You are here
Home > In the News > Africa > IBM to set up quantum coding camps in 16 African universities

IBM to set up quantum coding camps in 16 African universities

IBM africa computing camps

American tech giant IBM will set up camps across Africa to train quantum coding engineers and scientists. The company plans to start with 200 students at the University of Witwatersrand, South Africa in the coming few months. The students will be drawn from various countries for the first intake. The camps will then be rolled out to 15 universities across the continent.

Quantum computing is an experimental science that is being explored to replace the current computer processor technology. It is a technology geared towards enabling businesses solve the most difficult problems that current supercomputers are unable to. The company had earlier this year introduced quantum computing system for scientific and commercial use at the CES trade show in Las Vegas.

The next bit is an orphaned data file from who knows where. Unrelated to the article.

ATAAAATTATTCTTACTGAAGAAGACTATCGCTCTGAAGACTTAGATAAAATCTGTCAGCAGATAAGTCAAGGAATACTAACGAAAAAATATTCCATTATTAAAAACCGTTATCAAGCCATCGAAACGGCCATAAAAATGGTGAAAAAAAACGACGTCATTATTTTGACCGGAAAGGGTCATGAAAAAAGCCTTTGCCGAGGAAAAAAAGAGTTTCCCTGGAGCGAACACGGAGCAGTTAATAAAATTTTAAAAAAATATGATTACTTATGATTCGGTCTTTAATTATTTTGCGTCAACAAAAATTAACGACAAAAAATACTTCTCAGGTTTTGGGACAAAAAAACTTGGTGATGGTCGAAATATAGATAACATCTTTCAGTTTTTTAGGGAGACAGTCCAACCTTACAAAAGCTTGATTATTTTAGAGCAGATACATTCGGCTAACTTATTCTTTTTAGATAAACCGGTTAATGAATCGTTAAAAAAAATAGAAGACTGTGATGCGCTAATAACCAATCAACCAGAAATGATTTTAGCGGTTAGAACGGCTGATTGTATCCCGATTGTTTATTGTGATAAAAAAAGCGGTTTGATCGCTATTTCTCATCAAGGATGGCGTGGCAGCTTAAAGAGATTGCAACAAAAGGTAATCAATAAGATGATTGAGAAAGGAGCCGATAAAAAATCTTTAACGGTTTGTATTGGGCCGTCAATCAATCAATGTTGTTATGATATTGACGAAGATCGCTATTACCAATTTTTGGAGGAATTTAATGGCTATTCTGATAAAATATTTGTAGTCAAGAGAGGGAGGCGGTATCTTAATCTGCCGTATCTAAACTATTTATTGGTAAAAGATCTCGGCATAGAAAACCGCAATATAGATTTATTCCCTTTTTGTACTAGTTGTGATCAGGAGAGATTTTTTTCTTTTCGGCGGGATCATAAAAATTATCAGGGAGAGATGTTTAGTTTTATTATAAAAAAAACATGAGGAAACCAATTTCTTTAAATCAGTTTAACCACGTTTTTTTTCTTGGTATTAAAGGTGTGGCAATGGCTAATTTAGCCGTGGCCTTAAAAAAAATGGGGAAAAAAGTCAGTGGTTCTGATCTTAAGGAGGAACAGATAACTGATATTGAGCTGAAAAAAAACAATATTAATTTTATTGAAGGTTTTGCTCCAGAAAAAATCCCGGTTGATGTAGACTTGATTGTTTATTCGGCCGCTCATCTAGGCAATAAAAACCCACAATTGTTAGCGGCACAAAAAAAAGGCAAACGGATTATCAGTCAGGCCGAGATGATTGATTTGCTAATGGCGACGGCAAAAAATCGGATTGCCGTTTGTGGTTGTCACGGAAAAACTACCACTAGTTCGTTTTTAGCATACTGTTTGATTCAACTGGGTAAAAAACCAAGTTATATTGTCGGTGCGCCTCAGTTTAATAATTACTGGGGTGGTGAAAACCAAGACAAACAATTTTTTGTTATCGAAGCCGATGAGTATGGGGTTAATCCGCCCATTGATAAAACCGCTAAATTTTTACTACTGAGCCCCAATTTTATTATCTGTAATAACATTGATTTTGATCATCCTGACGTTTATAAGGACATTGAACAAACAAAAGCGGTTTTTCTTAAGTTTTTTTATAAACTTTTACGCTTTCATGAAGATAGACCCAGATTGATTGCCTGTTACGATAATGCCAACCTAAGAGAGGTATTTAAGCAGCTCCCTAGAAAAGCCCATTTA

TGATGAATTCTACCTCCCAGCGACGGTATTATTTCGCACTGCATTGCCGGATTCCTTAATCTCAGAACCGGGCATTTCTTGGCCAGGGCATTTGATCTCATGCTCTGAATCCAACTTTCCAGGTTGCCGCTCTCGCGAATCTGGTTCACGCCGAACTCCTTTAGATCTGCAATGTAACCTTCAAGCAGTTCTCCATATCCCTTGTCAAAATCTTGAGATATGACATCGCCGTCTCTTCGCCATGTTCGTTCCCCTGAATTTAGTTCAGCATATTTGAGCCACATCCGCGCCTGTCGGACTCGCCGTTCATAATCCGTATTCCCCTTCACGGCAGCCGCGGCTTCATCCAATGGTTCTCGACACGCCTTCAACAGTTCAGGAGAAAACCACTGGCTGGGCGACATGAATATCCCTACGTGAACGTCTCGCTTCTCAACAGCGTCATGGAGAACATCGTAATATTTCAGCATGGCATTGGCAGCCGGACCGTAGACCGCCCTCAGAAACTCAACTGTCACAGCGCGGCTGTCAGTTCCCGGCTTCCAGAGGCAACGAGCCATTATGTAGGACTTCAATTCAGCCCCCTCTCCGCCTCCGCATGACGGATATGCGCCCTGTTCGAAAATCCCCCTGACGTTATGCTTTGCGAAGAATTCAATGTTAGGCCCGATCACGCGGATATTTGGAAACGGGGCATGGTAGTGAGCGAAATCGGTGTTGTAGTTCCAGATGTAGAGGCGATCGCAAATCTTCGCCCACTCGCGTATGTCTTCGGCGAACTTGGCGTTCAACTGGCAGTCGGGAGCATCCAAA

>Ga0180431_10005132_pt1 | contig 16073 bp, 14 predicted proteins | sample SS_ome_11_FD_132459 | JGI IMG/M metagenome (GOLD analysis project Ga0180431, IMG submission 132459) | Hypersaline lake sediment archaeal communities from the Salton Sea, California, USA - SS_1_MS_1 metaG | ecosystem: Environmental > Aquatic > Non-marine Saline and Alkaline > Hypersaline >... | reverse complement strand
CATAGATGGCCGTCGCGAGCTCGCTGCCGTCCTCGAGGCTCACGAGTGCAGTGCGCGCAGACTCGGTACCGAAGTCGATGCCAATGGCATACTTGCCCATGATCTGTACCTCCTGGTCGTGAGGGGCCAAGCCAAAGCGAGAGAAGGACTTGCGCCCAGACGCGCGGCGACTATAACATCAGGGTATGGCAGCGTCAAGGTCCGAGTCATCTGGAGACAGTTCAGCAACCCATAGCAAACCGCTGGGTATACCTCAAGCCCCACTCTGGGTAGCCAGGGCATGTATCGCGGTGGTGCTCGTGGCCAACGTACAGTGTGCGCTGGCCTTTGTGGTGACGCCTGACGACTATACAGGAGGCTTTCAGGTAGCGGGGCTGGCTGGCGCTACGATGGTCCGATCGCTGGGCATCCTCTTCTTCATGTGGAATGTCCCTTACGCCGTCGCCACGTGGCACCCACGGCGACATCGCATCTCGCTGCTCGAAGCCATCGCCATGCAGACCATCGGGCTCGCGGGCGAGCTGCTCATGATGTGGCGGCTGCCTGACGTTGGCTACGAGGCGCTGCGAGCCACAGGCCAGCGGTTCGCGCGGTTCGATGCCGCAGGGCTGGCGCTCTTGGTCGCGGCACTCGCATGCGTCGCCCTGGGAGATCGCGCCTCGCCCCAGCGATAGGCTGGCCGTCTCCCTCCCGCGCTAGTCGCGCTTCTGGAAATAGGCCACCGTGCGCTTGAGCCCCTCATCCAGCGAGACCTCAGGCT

IBM’s vice president for Africa and emerging-markets research said by phone while being interviewed by Bloomberg that IBM wants to “figure out potential commercial applications and activate skills and research in the private sector in Africa.”

The Chief Executive Officer of IBM Ginni Rometty is confident that the company will make initial revenues from the investment as early as 2021.

“Africa has largely been left out of the industrial revolution, and many technology developments,” said Zeblon Vilakazi, the deputy vice chancellor of the University of the Witwatersrand in Johannesburg. “This has seen the continent fall behind in some instances, and with this partnership we want to avoid that happening again with quantum computing.”

Top